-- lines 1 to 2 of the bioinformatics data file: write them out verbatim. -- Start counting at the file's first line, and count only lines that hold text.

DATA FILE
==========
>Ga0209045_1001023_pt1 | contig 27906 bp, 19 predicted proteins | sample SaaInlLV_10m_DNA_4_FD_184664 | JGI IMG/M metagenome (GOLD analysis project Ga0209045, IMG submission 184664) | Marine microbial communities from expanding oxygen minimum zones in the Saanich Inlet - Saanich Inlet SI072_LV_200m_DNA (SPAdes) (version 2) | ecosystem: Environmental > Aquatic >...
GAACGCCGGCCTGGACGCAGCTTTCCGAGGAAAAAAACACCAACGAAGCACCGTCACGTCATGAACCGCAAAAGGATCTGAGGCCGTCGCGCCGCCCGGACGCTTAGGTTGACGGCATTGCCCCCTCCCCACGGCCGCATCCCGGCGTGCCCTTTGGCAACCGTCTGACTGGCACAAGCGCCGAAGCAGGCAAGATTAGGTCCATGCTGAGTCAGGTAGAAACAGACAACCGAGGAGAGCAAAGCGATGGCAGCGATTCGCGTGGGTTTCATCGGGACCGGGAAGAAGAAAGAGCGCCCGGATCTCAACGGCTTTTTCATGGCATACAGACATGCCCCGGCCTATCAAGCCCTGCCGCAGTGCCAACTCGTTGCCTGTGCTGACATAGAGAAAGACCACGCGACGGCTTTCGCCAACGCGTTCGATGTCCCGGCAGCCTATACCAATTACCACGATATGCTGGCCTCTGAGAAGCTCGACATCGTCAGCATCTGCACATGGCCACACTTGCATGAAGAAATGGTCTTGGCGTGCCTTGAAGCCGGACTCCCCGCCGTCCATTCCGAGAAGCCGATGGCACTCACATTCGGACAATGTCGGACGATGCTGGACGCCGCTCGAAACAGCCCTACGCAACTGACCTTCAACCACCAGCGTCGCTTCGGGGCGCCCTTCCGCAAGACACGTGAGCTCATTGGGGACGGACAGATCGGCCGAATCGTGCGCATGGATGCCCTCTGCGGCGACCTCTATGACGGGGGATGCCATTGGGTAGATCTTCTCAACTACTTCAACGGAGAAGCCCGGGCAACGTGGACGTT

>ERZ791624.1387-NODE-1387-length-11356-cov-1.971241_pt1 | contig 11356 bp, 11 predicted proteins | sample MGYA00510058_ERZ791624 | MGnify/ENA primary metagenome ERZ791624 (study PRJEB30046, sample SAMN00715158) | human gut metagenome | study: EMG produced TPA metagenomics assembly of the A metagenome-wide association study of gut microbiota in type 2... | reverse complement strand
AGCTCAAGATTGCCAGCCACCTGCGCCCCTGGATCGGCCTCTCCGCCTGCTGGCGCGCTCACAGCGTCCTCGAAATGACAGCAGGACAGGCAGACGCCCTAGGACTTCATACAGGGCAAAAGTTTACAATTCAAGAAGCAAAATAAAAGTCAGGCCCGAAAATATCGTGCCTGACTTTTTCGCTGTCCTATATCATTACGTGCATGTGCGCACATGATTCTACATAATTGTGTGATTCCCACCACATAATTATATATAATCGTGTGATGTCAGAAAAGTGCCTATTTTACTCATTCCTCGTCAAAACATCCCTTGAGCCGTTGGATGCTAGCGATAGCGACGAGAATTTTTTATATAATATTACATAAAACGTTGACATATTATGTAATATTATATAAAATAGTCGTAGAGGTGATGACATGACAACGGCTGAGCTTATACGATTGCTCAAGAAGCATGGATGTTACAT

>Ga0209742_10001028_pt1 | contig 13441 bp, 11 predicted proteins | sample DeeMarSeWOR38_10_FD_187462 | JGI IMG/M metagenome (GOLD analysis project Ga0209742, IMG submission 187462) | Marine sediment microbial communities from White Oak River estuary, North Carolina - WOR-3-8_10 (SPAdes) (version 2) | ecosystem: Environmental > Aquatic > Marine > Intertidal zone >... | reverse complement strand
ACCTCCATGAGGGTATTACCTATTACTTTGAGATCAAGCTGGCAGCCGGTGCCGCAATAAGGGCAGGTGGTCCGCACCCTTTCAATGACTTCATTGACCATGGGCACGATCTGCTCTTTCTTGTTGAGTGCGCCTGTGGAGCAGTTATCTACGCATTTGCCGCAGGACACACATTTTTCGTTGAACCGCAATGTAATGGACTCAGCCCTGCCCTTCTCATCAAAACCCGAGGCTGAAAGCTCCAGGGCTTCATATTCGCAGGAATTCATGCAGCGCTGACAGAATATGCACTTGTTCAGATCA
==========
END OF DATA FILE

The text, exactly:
>Ga0209045_1001023_pt1 | contig 27906 bp, 19 predicted proteins | sample SaaInlLV_10m_DNA_4_FD_184664 | JGI IMG/M metagenome (GOLD analysis project Ga0209045, IMG submission 184664) | Marine microbial communities from expanding oxygen minimum zones in the Saanich Inlet - Saanich Inlet SI072_LV_200m_DNA (SPAdes) (version 2) | ecosystem: Environmental > Aquatic >...
GAACGCCGGCCTGGACGCAGCTTTCCGAGGAAAAAAACACCAACGAAGCACCGTCACGTCATGAACCGCAAAAGGATCTGAGGCCGTCGCGCCGCCCGGACGCTTAGGTTGACGGCATTGCCCCCTCCCCACGGCCGCATCCCGGCGTGCCCTTTGGCAACCGTCTGACTGGCACAAGCGCCGAAGCAGGCAAGATTAGGTCCATGCTGAGTCAGGTAGAAACAGACAACCGAGGAGAGCAAAGCGATGGCAGCGATTCGCGTGGGTTTCATCGGGACCGGGAAGAAGAAAGAGCGCCCGGATCTCAACGGCTTTTTCATGGCATACAGACATGCCCCGGCCTATCAAGCCCTGCCGCAGTGCCAACTCGTTGCCTGTGCTGACATAGAGAAAGACCACGCGACGGCTTTCGCCAACGCGTTCGATGTCCCGGCAGCCTATACCAATTACCACGATATGCTGGCCTCTGAGAAGCTCGACATCGTCAGCATCTGCACATGGCCACACTTGCATGAAGAAATGGTCTTGGCGTGCCTTGAAGCCGGACTCCCCGCCGTCCATTCCGAGAAGCCGATGGCACTCACATTCGGACAATGTCGGACGATGCTGGACGCCGCTCGAAACAGCCCTACGCAACTGACCTTCAACCACCAGCGTCGCTTCGGGGCGCCCTTCCGCAAGACACGTGAGCTCATTGGGGACGGACAGATCGGCCGAATCGTGCGCATGGATGCCCTCTGCGGCGACCTCTATGACGGGGGATGCCATTGGGTAGATCTTCTCAACTACTTCAACGGAGAAGCCCGGGCAACGTGGACGTT